Measuring Financial and Economic Risk with FRED
FRED (Federal Reserve Economic Data) provides access to a wide range of time-series data. Several of those series signal stress levels in financial markets and the probability of economic recession. This article describes indexes of financial and economic recession risk to new data users and can serve as a reference to advanced data users.
Money and inflation: a functional relationship
They say that "money makes the world go round." Just imagine a world without money as our method of payment for everyday transactions. Without money, we would all need to barter for necessary goods and services. For example, suppose an accountant needs to have her car fixed. Under a barter system, she would have to find someone who needed some tax advice in exchange for car repairs. The search to find a barter partner is time consuming and wasteful. Money solves this problem and many others. Read more about the three main functions of money and the damaging effects of too much inflation ...
The legacy of the Olympics: economic burden or boon?
Competition, sportsmanship, and national pride are the foundations of the Olympics, but how much do the Olympics cost the host city and country? What are some of the economic benefits and costs? Is the investment in the Olympics worth it in the end? Read about previous host experiences with the economic side of the Olympics in this month's Page One Economics Newsletter ?The Legacy of the Olympics: Economic Burden or Boon?? (see related graph: "Olympics-Related Temporary Increase in Employment"
Advertising: Dollars and Decisions
Consumers see or hear thousands of advertisements each day. The April 2017 issue of Page One Economics: Focus on Finance reviews advertising history and strategies ads use to create demand and influence consumer tastes and preferences.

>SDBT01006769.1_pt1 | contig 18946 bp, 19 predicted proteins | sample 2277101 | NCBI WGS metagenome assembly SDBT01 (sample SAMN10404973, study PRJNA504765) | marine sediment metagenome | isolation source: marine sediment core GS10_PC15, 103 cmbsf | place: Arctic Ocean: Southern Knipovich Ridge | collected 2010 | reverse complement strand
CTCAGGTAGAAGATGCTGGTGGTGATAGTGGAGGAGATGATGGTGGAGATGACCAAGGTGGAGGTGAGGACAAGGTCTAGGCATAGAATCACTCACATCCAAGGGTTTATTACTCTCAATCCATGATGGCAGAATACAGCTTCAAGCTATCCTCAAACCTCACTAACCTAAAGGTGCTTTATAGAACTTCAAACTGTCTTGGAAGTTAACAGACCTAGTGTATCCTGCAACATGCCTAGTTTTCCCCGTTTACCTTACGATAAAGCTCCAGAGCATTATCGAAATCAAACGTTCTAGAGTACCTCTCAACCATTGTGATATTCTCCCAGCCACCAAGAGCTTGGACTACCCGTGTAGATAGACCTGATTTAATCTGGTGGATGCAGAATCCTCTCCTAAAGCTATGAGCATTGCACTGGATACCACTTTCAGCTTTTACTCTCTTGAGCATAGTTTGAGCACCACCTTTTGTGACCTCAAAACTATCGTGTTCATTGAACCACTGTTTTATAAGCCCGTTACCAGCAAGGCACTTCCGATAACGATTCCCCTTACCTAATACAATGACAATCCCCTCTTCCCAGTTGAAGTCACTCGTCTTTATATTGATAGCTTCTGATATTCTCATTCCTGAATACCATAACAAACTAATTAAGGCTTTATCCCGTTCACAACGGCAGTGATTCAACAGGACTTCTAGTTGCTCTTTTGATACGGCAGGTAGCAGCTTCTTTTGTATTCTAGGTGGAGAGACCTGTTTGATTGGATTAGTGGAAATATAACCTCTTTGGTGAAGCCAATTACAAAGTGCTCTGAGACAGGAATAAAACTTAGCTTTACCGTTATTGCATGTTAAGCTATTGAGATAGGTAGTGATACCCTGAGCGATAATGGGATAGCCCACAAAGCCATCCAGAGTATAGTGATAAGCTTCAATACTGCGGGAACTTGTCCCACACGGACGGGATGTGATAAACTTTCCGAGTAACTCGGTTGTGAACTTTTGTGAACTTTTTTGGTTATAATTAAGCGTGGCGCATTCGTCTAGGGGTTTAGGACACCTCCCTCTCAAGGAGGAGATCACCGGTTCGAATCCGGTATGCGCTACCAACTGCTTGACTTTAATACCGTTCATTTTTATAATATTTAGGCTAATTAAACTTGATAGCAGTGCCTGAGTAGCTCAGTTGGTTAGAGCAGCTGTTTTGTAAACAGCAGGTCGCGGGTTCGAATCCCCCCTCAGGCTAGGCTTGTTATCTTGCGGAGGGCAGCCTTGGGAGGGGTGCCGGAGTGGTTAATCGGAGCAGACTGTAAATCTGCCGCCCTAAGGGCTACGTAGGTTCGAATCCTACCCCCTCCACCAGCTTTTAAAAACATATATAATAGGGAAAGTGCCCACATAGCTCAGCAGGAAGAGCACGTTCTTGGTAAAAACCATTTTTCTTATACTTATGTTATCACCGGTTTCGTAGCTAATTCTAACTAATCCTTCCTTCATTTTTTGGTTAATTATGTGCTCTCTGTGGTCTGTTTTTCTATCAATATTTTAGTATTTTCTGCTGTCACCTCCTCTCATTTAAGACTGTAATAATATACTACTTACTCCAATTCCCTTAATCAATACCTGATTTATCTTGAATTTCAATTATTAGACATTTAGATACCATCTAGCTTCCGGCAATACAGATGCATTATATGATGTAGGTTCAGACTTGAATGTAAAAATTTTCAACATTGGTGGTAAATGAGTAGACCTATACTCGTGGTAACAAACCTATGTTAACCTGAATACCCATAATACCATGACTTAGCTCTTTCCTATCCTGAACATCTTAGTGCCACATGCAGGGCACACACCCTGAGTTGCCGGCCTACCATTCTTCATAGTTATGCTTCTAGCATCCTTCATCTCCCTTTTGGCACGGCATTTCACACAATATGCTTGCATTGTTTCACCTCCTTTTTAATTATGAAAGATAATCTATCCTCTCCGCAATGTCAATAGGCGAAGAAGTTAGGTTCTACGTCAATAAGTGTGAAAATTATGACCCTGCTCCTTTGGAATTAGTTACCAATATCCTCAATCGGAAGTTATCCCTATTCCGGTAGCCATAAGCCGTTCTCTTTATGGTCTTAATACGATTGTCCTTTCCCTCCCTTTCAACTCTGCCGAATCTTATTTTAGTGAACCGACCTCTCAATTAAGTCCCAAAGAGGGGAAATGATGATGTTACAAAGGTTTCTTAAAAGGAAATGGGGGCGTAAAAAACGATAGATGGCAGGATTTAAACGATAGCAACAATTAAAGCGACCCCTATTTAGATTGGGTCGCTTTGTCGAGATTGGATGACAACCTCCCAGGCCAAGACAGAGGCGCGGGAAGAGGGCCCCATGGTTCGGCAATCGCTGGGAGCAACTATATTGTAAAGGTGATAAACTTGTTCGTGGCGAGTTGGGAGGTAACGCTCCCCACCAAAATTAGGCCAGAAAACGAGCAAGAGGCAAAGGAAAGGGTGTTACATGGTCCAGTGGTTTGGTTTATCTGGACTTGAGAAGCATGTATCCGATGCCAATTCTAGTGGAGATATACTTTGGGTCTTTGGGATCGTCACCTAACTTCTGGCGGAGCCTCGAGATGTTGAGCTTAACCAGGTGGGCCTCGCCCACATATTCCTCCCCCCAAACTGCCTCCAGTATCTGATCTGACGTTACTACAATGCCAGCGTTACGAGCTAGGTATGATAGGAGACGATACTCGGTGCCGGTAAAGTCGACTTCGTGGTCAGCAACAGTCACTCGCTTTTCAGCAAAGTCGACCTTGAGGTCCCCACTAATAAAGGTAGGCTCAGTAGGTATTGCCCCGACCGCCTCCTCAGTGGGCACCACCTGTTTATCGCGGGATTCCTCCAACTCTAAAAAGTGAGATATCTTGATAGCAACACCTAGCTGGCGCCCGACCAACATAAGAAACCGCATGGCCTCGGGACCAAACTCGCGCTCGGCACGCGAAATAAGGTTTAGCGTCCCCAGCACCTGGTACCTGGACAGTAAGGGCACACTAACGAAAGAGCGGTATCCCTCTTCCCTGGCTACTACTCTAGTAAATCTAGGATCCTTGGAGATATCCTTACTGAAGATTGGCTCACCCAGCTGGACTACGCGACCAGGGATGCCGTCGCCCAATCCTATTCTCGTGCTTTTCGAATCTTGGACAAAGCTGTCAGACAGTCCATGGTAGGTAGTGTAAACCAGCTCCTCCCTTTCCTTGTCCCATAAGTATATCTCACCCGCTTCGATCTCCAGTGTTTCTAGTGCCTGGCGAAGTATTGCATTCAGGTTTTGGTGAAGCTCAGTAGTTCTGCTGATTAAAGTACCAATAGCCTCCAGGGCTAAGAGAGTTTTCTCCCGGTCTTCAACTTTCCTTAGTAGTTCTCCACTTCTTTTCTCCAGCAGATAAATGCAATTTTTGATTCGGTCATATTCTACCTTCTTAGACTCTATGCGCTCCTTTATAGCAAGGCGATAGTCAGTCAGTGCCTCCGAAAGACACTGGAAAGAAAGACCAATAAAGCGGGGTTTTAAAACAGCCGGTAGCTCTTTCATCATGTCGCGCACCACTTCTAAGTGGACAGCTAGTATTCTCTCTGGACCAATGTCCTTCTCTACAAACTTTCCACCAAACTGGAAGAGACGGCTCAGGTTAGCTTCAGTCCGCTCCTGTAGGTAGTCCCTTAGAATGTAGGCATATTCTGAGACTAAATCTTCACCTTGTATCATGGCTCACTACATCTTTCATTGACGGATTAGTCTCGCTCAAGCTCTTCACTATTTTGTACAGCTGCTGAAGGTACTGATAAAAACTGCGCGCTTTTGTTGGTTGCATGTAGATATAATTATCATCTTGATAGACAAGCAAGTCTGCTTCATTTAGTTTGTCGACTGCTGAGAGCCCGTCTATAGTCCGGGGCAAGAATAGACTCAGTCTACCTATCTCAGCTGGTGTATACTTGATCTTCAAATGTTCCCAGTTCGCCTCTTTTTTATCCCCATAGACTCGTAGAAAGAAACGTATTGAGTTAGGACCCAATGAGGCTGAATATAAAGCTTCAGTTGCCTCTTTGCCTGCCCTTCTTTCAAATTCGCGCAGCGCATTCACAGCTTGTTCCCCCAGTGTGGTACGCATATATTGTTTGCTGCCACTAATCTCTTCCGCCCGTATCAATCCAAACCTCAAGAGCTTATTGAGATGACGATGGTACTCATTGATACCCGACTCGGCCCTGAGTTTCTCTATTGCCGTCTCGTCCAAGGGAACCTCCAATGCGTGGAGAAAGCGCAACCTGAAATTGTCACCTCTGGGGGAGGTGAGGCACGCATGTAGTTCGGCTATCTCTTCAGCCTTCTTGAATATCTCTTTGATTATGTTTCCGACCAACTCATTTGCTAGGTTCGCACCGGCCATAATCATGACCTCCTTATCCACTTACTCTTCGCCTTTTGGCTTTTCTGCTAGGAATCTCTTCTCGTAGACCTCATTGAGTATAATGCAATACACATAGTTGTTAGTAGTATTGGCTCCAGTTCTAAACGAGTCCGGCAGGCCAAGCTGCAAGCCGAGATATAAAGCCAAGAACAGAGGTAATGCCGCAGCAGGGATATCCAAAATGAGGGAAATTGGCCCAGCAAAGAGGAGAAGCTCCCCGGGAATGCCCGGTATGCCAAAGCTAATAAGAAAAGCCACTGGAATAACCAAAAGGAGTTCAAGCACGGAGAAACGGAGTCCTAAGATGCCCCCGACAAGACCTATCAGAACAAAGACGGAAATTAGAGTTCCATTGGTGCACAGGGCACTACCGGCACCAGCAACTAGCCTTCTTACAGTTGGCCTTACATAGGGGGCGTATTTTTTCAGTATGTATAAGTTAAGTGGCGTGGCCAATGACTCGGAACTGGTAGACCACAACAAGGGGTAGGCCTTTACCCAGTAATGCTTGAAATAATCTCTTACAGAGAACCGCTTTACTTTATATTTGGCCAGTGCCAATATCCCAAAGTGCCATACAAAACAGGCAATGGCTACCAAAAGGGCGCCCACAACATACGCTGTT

What’s in Your Market Basket? Why Your Inflation Rate Might Differ from the Average
Does it feel like your dollars go as far as they used to? If not, how does that mesh when reports say inflation rates are lower than average? The October issue of Page One Economics explains the disconnect between what you might experience as a consumer and what the data show.
Get an Education, Even if It Means Borrowing
If your savings, grants, and scholarships aren?t quite enough to cover the cost of education after high school, don?t overlook student loans. These loans may help you gain the education you need to make the big bucks.
Why Is It So Difficult To Buy a High-Quality Used Car?
With prices of new vehicles at all-time highs, many buyers are looking for used vehicles. It can be challenging, though, to figure out what is or isn?t a good deal. The September 2016 issue of Page One Economics explains why asymmetric information makes it difficult for used-car buyers to avoid ?lemons? and why lemons are a larger problem for the used-car market.
myRA: A New Way To Save for Retirement
"It is never too early to start saving for your retirement." You've certainly heard this advice before. Is it good advice? Sure it is. Is it easy to follow? Maybe not. Many of us have more immediate expenses that get our attention and money before we think about retirement. Routine payments to buy a house, pay for college, or buy a car may make saving for retirement less of a priority or something you believe you can do later. Then there are those who barely make ends meet, who may also believe that saving for retirement is out of the realm of possibility.
The Economics of Immigration: A Story of Substitutes and Complements
America is a nation of immigrants. Currently, immigrants make up about 13 percent of the overall population, which means about 40 million people living in the United States are foreign born.
Cars and Cash: What To Know Before You Go
What do you need to know before buying a car? Aside from knowing what you want in a vehicle, you?ll need to know about budgeting and credit before you start shopping. Learn some car-buying basics in the February 2019 Page One Economics: Focus on Finance essay.